Missouri court rules hardware and software not manufacturing equipment
Sales and use tax exemption does not apply
TAX ALERT |
On April 5, 2016, the Missouri Supreme Court issued its decision in IBM Corporation v. Director of Revenue, holding that IBM Corporation, was not entitled to a use tax refund on hardware and software sold to Mastercard International LLC, which uses the equipment to process credit and debit card transactions, overturning the prior decision of the Missouri Administrative Hearing Commission that this equipment qualified as exempt manufacturing equipment under Missouri Revised Statutes section 144.054.2.
Mastercard purchased the hardware and software from IBM, and used the equipment to authorize and process debit and credit card transactions. The process involves several steps, a customer presents credit or debit card to merchant, the merchant sends the transction information to their bank, the bank sends that information to Mastercard, Mastercard sends the bank credit card information and the bank decides whether to accept or decline the transaction. Mastercard summarizes amounts due from each bank and issues settlement statements, and the banks remit funds to Mastercard. IBM charged Mastercard Missouri use tax on the hardware and software used in this process.
In 2012, IBM filed a use tax refund claim with the Missouri Department of Revenue, claiming the hardware and software used in processing transactions was exempt manufacturing equipment under section144.054.2. This provision exempts equipment and materials used in manufacturing, processing, compounding, mining or producing any product. The director of revenue denied the refund, and IBM appealed. On appeal, the Missouri Administrative Hearing Commission found against the Department, stating that the Missouri Supreme Court construed this activity as manufacturing. The Director appealed the decision to the Missouri Supreme Court.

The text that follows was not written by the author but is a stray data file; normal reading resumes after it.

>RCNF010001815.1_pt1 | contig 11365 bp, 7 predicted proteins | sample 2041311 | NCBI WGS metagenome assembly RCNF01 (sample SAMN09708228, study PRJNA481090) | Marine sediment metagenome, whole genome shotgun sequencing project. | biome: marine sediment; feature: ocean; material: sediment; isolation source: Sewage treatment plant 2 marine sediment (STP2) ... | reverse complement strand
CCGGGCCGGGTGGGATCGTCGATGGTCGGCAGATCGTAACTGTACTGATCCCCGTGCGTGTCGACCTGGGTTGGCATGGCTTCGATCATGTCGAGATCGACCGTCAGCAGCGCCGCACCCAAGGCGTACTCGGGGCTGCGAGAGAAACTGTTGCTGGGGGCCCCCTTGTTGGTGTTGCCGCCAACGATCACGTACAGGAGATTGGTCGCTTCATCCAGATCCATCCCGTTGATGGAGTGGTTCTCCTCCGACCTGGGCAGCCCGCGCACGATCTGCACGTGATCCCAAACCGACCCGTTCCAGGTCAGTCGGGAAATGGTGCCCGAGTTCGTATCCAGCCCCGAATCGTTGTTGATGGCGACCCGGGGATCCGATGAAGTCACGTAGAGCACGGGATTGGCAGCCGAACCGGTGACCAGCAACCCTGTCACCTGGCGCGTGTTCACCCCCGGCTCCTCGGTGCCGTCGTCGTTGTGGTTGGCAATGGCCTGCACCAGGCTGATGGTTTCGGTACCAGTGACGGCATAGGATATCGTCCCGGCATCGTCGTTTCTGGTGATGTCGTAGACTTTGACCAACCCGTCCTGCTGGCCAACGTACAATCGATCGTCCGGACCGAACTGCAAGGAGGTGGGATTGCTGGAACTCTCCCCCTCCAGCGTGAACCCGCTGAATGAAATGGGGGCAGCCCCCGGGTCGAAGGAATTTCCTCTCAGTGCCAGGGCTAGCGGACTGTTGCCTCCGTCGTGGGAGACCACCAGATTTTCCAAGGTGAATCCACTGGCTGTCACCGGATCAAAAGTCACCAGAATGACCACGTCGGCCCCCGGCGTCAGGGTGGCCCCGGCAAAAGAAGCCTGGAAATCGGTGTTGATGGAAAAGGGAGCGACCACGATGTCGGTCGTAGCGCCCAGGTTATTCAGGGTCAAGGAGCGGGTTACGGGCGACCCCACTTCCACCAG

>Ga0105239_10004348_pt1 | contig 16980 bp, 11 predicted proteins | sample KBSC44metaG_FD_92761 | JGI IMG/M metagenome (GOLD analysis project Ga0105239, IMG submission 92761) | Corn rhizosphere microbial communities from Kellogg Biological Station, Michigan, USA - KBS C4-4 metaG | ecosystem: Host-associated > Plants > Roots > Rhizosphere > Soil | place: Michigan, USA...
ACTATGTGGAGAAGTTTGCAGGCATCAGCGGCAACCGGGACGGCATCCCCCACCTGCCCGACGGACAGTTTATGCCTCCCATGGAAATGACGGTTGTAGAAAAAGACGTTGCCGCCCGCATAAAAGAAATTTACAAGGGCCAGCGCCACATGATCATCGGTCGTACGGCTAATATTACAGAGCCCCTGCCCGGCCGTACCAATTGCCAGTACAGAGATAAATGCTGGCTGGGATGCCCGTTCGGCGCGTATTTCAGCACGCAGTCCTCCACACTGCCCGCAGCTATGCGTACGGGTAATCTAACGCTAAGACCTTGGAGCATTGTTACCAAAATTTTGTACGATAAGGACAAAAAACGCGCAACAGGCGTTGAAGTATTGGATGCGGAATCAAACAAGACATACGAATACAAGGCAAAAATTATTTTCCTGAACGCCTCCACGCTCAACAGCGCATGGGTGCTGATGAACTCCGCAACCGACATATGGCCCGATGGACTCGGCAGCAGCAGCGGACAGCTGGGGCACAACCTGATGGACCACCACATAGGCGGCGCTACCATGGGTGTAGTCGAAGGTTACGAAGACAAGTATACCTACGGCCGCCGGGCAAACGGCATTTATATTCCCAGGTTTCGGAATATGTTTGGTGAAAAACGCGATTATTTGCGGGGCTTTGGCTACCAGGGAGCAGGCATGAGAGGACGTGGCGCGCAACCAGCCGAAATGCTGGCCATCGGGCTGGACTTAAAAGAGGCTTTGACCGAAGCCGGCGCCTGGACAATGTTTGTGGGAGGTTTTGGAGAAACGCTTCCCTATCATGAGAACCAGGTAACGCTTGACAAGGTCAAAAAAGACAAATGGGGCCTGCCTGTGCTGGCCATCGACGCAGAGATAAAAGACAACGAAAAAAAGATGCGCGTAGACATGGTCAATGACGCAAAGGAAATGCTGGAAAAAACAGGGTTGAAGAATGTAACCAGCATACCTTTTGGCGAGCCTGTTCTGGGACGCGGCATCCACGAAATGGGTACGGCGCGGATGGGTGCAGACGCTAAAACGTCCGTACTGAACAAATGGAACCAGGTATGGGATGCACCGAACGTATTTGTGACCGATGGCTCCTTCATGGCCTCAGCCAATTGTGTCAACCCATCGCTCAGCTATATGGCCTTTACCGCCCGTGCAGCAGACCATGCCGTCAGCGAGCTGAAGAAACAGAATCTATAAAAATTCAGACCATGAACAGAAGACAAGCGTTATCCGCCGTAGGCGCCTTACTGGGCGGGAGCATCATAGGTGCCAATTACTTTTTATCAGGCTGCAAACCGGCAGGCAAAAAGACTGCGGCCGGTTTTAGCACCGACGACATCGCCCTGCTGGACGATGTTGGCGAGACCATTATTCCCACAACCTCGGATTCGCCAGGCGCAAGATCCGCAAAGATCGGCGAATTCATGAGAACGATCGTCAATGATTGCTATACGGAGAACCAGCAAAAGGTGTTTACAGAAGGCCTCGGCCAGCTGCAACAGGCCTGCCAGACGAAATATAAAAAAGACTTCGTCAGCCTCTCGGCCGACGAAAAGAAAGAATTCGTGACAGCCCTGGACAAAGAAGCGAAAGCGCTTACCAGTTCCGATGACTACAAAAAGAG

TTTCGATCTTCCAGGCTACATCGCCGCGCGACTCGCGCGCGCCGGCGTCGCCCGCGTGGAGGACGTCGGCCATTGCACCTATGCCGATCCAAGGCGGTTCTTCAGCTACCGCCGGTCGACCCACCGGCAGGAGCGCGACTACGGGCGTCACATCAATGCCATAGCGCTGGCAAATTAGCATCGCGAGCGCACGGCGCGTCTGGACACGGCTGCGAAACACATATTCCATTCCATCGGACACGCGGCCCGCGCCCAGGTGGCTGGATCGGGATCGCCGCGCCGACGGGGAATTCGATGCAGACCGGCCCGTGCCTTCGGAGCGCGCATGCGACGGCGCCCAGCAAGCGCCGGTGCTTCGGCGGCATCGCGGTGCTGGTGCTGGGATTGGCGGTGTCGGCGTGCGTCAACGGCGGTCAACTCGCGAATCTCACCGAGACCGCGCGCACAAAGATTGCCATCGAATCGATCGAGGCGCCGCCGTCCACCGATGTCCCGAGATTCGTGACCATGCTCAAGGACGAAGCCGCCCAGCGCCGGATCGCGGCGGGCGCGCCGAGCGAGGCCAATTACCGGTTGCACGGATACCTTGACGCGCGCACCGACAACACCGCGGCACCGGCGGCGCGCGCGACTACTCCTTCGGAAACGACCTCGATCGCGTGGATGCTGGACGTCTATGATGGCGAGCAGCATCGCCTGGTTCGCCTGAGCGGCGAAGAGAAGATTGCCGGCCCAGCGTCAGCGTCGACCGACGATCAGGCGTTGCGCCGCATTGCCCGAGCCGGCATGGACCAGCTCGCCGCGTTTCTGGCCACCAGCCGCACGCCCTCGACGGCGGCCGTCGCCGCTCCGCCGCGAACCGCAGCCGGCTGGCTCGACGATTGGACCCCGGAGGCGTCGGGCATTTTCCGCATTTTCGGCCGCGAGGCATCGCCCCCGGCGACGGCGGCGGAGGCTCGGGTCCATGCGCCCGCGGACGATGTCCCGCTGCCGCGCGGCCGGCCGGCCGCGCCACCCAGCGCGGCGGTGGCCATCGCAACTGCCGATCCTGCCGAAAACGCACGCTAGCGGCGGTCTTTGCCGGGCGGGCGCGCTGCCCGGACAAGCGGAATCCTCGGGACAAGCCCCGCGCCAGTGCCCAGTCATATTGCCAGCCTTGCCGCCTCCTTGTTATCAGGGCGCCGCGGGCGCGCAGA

Before the Missouri Supreme Court, IBM argued that Mastercard’s activities of transmitting aprrovals and disapprovals, summarizing data reports for banks, and communicating this information is the manufacturing of a new product. IBM based its arguments on two Soutwestern Bell cases previously decided by the Missouri Supreme Court, in which the court ruled that equipment used to transmit voices is considered exempt manufacturing equipment. The Missouri Supreme Court determined that, to qualify for the exemption, the equipment and materials must be used during the manufacturing, processing, compounding, mining or producing a product, and that, in the current case, application of its prior decisions in Soutwestern Bell was too broad. The court then reviewed the nature of the activites in question, which it construed as information analysis and transmission services, and found that the equipment did not qualify as manufacturing equipment within the meaning of section 144.054.2.
This decision continues to the trend of the Missouri Supreme Court narrowing the application of its prior Southwestern Bell decisions, and ruling against taxpayers claiming the manufacturing exemption in similar circumstances. Taxpayers should review the facts in this decision in relation to their own activities, and exercise caution when claiming Missouri’s sales and use tax exemption for manufacturing equipment and materials.